Best Packet Sniffers

What is a packet sniffer?

A packet sniffer or network analyzer is a tool that intercepts and captures data packets as they travel over a network. When devices communicate with each other over a network, the information is divided into smaller units called packets.

A packet sniffer “sniffs” or listens to the network traffic and captures these packets.

This guide highlights the best packet sniffing tools on the market helping you to choose from the dozens of options out there.

Here’s our list of the best packet sniffers:

  1. ManageEngine NetFlow Analyzer (FREE TRIAL) A traffic analysis tool that works with NetFlow, J-Flow, sFlow Netstream, IPFIX, and AppFlow. Start a 30-day free trial.
  2. Paessler Packet Capture Tool (FREE TRIAL) A packet sniffer, a NetFlow sensor, an sFlow sensor, and a J-Flow sensor built into Paessler PRTG. Download a 30-day free trial.
  3. Omnipeek Network Protocol Analyzer A network monitor that can be extended to capture packets.
  4. SolarWinds Deep Packet Inspection and Analysis Tool Gives detailed insights into what causes network slowness and uses deep packet inspection to allow you to resolve the root causes.
  5. tcpdump The essential free packet capture tool that every network manager needs in his toolkit.
  6. Windump A free clone of tcpdump written for Windows systems.
  7. Wireshark A well-known free packet capture and data analysis tool.
  8. tshark A lightweight answer to those who want the functionality of Wireshark, but the slim profile of tcpdump.
  9. NetworkMiner A Windows-based network analyzer with a no-frills free version.
  10. Fiddler A packet capture tool that focuses on HTTP(s) traffic.
  11. Capsa Written for Windows, the free packet capture tool can be upgraded for payment to add on analytical features.

The best packet sniffers

The tools I’ve listed in this article can be used by experienced network admins who already know what they’re looking for, but aren’t sure which tools are best. They can also be used by more junior sysadmins to gain experience with how modern networks look during day-to-day operations, which will help identify network issues later on.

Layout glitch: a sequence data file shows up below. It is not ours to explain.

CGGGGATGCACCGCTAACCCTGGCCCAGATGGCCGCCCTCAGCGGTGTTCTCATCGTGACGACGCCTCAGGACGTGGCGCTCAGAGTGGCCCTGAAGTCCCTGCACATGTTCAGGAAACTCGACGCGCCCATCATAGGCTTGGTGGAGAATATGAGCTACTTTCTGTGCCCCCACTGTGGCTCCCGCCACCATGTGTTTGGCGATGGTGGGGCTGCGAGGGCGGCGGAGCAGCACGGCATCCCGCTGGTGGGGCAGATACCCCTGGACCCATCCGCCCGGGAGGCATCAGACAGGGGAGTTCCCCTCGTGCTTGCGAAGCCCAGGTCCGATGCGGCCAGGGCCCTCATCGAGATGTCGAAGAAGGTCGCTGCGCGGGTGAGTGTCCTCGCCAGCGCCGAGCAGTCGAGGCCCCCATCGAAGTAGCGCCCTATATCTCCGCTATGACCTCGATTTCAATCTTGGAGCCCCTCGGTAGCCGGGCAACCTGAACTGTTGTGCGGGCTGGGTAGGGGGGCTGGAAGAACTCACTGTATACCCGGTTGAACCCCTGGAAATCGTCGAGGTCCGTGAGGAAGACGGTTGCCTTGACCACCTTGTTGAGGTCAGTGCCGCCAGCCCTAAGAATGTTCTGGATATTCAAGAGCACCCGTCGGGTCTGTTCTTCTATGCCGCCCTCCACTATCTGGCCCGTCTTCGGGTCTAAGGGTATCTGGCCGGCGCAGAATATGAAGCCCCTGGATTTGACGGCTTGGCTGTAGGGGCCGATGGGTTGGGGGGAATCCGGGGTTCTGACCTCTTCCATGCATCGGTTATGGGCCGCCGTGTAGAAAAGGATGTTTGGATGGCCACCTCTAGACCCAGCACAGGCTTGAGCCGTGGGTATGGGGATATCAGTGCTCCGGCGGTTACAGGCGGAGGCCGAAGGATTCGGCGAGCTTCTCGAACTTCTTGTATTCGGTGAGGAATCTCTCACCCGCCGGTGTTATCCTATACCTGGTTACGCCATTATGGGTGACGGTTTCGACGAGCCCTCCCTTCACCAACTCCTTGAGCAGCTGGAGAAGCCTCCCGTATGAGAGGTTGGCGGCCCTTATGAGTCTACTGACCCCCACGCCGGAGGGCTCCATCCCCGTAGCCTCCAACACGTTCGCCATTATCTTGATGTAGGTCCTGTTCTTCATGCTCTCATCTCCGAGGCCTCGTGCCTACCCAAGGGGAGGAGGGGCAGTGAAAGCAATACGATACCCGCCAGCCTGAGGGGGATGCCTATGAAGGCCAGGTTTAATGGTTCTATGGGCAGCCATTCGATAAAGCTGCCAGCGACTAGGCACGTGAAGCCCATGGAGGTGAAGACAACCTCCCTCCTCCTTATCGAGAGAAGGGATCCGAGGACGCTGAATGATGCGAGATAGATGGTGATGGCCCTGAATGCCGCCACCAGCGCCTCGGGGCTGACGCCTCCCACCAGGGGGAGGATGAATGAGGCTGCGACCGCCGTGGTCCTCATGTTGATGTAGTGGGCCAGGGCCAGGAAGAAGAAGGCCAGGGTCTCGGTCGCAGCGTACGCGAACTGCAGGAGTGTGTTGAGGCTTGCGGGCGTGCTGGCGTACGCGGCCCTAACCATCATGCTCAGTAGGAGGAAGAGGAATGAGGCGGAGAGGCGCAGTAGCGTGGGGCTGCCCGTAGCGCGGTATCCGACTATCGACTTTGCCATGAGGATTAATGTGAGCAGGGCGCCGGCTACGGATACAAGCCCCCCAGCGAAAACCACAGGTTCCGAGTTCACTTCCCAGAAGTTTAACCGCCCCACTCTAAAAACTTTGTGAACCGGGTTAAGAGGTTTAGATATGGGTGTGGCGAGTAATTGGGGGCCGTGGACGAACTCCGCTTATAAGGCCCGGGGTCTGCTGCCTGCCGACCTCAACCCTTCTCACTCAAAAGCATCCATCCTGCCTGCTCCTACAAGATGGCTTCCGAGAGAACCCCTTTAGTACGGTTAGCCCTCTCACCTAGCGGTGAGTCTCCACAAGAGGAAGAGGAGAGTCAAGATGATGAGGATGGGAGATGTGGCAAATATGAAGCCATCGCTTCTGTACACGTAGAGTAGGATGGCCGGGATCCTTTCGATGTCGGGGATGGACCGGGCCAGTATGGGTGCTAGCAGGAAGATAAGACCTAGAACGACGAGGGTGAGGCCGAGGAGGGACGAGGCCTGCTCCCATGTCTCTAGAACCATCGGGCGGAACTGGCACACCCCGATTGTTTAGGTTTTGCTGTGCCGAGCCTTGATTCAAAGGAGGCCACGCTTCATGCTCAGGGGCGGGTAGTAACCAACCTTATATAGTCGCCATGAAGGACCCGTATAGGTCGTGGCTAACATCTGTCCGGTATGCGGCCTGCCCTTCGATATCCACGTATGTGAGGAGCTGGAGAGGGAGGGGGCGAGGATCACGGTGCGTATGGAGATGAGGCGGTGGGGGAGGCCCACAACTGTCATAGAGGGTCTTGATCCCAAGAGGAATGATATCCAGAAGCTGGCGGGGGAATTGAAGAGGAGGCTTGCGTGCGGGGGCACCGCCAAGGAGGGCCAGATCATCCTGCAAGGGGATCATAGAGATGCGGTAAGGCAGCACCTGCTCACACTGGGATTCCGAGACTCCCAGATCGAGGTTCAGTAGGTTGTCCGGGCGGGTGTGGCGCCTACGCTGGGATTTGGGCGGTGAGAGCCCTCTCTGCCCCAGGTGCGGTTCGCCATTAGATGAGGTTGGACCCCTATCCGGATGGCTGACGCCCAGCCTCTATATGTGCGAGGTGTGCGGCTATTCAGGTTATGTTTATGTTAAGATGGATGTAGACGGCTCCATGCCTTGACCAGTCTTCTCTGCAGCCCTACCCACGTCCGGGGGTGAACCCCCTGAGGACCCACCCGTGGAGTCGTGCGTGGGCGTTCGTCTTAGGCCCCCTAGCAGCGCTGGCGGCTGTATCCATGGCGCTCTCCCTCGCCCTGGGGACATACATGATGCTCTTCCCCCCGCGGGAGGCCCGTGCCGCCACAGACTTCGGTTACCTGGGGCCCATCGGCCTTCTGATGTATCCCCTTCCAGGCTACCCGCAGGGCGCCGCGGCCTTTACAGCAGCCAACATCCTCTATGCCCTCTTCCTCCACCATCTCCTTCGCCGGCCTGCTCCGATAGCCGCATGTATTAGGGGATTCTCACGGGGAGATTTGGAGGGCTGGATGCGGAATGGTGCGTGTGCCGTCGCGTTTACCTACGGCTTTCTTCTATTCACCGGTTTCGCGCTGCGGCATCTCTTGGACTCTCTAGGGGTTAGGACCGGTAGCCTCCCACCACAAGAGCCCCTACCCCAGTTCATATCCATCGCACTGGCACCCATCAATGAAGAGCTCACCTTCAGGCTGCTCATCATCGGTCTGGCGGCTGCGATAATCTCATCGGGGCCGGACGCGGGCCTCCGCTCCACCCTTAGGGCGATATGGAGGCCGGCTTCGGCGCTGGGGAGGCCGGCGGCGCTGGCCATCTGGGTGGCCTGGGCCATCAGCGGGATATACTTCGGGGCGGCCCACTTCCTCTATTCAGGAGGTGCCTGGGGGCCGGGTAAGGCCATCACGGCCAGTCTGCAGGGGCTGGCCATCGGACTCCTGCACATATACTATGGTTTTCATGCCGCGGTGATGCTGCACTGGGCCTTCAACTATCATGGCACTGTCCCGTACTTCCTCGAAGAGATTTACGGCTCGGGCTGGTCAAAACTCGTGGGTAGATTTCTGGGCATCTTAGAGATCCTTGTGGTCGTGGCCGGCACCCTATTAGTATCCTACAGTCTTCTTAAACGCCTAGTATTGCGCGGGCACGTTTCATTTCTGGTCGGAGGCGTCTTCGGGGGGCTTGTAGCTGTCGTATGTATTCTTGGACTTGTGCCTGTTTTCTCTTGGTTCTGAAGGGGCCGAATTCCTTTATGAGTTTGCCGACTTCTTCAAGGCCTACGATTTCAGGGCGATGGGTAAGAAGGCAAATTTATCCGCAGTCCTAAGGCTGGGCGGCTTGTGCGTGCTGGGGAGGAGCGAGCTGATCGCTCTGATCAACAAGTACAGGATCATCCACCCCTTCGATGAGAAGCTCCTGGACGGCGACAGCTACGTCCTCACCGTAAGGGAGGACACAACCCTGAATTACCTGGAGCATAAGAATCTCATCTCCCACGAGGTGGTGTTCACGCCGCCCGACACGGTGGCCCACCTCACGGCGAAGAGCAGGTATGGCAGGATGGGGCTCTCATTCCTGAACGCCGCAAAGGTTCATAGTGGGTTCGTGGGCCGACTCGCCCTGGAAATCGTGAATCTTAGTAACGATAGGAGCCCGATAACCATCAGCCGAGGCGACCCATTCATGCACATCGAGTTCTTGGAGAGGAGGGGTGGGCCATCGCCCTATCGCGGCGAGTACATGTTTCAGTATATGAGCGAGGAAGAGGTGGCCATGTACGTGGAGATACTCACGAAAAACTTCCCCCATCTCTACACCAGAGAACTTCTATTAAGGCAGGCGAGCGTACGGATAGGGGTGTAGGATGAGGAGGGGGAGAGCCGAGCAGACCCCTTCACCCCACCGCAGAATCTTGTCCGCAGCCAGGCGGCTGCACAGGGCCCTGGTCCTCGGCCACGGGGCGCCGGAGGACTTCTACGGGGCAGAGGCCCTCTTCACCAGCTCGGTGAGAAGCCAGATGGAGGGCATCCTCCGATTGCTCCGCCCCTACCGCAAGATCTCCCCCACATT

Our methodology for selecting a packet sniffer

We reviewed the market for packet sniffers and analyzed the options based on the following criteria:

  • The ability to read packet headers and identify source and destination addresses
  • A protocol analyzer that can categorize traffic by app
  • The option to capture all packets or sample every nth packet
  • The ability to communicate with switches and routers through NetFlow and other traffic analysis protocol languages
  • Capacity planning and traffic shaping tools
  • A free trial period or money-back guarantee for no-risk assessment
  • A free tool that is worth installing or a paid tool that is worth the price

Almost all of these tools collect in the same way; it’s the analysis that differentiates them.

1. ManageEngine NetFlow Analyzer (FREE TRIAL)

ManageEngine NetFlow AnalyzerThe ManageEngine NetFlow Analyzer takes traffic information from your network devices. You can choose to sample traffic, capture entire streams, or gather statistics on traffic patterns with this tool.

When we tested NetFlow Analyzer we found the following key features.

Key Features:

  • SNMP-Based: Utilizes SNMP for data collection, allowing for efficient monitoring of network devices.
  • Traffic Shaping: Offers traffic shaping capabilities, enabling administrators to control and optimize data flow within the network.
  • Support for Multiple Protocols: Supports various network flow protocols, including NetFlow, IPFIX, sFlow, J-Flow, NetStream, and AppFlow, ensuring compatibility with a wide range of network devices.
  • Excellent User Interface: Boasts an excellent user interface that is easy to navigate, even on high-volume networks, maintaining clarity and usability for administrators.

Why do we recommend it?

ManageEngine NetFlow Analyzer is a traffic monitoring tool that mainly uses network device query languages, such as NetFlow, sFlow, and J-Flow. These systems analyze packets and store statistics related to packet header values within the switch or router. So, when the ManageEngine monitor queries that information, it is retrieving data that was derived from packet inspection. Packet capture can take up a lot of space on a hard drive because a typical network processes a very large volume of traffic. So, just extracting statistics about packet headers gives you a more efficient method of conducting protocol analysis.

The makers of network devices don’t all use the same protocol for communicating traffic data. Thus, the NetFlow Analyzer is capable of using different languages to gather information. These include Cisco NetFlow, Juniper Networks J-Flow, and Huawei Netstream. It is also capable of communicating with the sFlow, IPFIX, and AppFlow standards.